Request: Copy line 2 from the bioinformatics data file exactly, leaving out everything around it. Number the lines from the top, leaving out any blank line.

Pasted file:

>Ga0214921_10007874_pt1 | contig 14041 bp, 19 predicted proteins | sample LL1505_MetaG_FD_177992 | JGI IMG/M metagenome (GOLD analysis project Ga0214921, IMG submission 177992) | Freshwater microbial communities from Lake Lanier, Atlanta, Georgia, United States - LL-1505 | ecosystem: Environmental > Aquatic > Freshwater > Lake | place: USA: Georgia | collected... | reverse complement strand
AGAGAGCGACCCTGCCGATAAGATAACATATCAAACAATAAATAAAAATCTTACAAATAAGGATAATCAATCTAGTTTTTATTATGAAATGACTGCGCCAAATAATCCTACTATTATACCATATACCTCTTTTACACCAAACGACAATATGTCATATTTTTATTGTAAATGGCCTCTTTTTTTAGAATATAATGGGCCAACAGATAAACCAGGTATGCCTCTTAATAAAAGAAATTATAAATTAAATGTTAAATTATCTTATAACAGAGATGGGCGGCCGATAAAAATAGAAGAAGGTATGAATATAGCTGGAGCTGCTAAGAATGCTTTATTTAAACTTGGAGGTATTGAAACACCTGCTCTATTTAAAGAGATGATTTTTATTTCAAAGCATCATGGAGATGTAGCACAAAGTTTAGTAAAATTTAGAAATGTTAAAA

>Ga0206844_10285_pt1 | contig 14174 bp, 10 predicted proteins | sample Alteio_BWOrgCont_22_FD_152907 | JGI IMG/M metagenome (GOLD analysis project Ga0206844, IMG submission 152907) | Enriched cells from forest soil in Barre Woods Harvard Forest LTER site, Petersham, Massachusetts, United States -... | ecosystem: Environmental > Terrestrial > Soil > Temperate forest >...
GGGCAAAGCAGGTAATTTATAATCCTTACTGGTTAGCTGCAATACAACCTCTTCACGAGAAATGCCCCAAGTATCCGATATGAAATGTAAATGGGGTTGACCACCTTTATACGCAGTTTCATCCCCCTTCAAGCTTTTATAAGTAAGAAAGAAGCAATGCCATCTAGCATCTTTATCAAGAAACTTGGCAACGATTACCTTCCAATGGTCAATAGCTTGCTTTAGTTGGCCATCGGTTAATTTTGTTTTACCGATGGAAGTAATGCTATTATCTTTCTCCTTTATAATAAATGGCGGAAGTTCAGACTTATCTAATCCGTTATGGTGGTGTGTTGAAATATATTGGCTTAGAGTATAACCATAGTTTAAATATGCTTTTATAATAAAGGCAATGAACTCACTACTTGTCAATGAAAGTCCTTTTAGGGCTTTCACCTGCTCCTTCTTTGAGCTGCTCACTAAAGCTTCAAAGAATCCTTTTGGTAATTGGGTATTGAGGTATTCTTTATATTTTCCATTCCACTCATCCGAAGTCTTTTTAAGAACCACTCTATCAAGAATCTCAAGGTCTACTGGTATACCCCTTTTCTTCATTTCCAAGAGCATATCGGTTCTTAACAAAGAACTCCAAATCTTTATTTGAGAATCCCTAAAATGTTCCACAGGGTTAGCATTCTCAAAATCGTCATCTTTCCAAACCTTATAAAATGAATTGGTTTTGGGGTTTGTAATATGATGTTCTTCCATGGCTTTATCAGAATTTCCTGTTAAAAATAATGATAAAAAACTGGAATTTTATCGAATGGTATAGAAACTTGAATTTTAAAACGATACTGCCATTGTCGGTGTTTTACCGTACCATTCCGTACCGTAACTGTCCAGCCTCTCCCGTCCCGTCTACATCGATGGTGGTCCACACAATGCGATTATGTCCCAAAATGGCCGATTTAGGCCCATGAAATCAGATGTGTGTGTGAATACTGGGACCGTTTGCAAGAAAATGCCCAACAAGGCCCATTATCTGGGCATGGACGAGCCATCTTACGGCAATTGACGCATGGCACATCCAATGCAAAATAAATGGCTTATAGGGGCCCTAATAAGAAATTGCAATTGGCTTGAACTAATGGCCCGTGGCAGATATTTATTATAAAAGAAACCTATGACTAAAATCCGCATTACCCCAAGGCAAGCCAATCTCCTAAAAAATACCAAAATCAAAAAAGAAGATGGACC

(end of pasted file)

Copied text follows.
AGAGAGCGACCCTGCCGATAAGATAACATATCAAACAATAAATAAAAATCTTACAAATAAGGATAATCAATCTAGTTTTTATTATGAAATGACTGCGCCAAATAATCCTACTATTATACCATATACCTCTTTTACACCAAACGACAATATGTCATATTTTTATTGTAAATGGCCTCTTTTTTTAGAATATAATGGGCCAACAGATAAACCAGGTATGCCTCTTAATAAAAGAAATTATAAATTAAATGTTAAATTATCTTATAACAGAGATGGGCGGCCGATAAAAATAGAAGAAGGTATGAATATAGCTGGAGCTGCTAAGAATGCTTTATTTAAACTTGGAGGTATTGAAACACCTGCTCTATTTAAAGAGATGATTTTTATTTCAAAGCATCATGGAGATGTAGCACAAAGTTTAGTAAAATTTAGAAATGTTAAAA